7. The method of claim 1 further comprising, setting a session for communication between the principal and the target resource using an identity that the recognized credentials authenticate to.

8. A machine-implemented method, comprising:

configuring at least one processing device to perform the functions of:
receiving a principal identifier and first credentials on behalf of a target resource that a principal is attempting to access with the principal identifier and with the first credentials, and wherein the target resource does not recognize the principal identifier and the first credentials;
authenticating the principal as being legitimately associated with the principal identifier by verifying the first credentials in response to a first policy;
accessing a second policy associated with the authenticated principal that indicates the principal is permitted to have access to the target resource;
acquiring a target identifier and second credentials for authenticating the principal to the target resource as a target identity in response to the second policy, the target identifier and the second credentials are entirely different from the principal identifier and the first credentials, and an authentication mechanism used for the target resource to authenticate for access to the target resource is entirely different from another authentication mechanism used to authenticate the principal via the principal identifier and the first credentials; and
transmitting the target identifier and the second credentials, which are then recognized and authenticated by the target resource and which permit the principal to access the target resource using the target identity, the principal identifier and the first credentials received from a reverse proxy for the target resource and the target identifier and the second credentials transmitted to the reverse proxy, the target resource is a legacy resource that is unmodified to interact with the reverse proxy.

9. The method of claim 8, wherein receiving further includes acquiring the principal identifier and first credentials from the target resource over a network connection.

10. The method of claim 8, wherein receiving further includes acquiring the principal identifier and first credentials from a proxy service that acts on behalf of the target resource over a network connection.

11. The method of claim 8, wherein authenticating further includes authenticating the principal unbeknownst to the principal, wherein the principal attempts to directly authenticate to the target resource using the principal identifier and the first credentials and the principal is unaware of being redirected from the target resource and subsequently being authenticated to the target resource as the target identity.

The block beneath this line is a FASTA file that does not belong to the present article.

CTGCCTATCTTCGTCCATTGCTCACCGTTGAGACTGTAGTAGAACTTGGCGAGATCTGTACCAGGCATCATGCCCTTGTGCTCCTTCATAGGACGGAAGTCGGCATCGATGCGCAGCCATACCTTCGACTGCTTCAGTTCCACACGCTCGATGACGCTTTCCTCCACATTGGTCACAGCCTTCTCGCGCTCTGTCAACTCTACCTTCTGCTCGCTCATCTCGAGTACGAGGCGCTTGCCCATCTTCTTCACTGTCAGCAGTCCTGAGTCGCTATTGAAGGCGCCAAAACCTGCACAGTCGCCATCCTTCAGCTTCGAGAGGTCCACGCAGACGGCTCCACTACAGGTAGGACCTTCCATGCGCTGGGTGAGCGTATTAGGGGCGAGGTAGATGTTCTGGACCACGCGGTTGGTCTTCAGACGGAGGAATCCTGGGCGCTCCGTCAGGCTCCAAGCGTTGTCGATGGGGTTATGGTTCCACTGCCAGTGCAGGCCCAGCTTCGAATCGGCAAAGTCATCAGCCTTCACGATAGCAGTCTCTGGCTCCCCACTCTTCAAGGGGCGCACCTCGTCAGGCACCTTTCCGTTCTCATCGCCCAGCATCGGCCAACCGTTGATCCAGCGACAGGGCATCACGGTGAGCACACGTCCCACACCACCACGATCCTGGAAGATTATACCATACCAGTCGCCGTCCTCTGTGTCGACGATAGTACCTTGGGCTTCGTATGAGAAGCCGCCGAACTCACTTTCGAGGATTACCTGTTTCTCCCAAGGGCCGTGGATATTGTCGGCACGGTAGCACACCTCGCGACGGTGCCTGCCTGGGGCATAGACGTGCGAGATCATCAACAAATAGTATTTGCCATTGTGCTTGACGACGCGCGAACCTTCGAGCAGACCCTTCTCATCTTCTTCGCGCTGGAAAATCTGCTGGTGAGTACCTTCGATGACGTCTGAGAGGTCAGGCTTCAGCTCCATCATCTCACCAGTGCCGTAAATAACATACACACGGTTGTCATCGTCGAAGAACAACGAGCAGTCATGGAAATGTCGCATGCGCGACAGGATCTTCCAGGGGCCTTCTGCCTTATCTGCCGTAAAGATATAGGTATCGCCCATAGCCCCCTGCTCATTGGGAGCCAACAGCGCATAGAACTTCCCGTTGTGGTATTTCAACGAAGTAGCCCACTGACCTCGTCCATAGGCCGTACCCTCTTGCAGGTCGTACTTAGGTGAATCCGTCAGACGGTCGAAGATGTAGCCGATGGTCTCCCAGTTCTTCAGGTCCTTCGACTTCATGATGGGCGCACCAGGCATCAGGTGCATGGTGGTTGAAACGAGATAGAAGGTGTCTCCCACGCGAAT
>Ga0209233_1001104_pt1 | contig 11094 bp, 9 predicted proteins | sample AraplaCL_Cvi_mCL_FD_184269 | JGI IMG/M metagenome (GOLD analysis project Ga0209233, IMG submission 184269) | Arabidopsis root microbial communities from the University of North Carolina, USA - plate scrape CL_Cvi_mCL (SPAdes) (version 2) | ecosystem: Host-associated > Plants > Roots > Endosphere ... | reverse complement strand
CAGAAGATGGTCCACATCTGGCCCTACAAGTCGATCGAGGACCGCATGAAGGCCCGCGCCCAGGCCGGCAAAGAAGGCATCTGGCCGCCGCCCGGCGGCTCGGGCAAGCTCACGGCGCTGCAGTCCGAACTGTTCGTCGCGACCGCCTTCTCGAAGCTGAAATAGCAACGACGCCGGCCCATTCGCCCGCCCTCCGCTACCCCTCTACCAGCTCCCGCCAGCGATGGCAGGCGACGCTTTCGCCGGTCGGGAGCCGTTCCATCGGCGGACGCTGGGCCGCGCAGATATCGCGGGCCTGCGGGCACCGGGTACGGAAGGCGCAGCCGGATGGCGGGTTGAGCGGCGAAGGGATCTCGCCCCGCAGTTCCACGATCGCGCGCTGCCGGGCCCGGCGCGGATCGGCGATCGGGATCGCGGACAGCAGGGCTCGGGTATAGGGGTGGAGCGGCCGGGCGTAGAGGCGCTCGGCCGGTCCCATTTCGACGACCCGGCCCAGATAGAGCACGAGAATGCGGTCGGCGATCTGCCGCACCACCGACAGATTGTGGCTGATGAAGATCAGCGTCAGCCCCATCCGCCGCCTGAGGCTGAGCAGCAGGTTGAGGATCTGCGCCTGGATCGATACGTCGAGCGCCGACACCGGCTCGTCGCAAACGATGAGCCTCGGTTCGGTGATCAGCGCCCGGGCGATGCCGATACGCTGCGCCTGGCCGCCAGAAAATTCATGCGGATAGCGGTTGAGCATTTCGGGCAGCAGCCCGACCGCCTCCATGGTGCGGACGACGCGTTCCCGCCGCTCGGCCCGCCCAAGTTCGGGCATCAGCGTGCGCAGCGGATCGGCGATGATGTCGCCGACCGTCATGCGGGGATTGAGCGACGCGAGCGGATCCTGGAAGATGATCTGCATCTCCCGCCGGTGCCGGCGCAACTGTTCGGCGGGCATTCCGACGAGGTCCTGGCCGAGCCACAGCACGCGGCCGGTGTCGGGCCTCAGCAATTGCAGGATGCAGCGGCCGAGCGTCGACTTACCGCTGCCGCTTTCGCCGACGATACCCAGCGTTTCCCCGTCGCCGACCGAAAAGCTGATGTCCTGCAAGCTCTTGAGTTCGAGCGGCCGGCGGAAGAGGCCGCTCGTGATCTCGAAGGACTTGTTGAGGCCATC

12. The method of claim 8, wherein authenticating further includes dynamically interacting with the principal to acquire additional credentials to properly perform authentication of the principal and in response to the first policy.

13. The method of claim 8, wherein accessing further includes acquiring the second policy from metadata associated with the target resource.

14. The method of claim 8, wherein acquiring further includes obtaining the target identifier and the second credentials from metadata associated with the second policy.

15. A machine-implemented method, comprising:

intercepting, at a reverse proxy, a login attempt being made by a principal to access a target resource over a network connection, the reverse proxy is situated on or in front of a device associated with the target resource and the target resource is unaware of the reverse proxy and is a legacy resource that is unmodified to interact with the reverse proxy;
parsing a principal identifier and first credentials from the login attempt;
acquiring a first policy in response to the principal identifier that indicates the target resource does not recognize the principal identifier and the first credentials and that the principal has permission to access the target resource via a different target identity;
requesting that an identity service authenticate the principal via the principal identifier and the first credentials and that the identity service supply back a target identifier and second credentials for the principal to authenticate to the target resource as the target identity;
receiving from the identity service the target identifier and the second credentials in response to the principal being successfully authenticated by the identity service, the target identifier and the second credentials are entirely different from the principal identifier and the first credentials, and an authentication mechanism used for the target resource to authenticate for access to the target resource is entirely different from another authentication mechanism used by the identity service to authenticate the principal via the principal identifier and the first credentials; and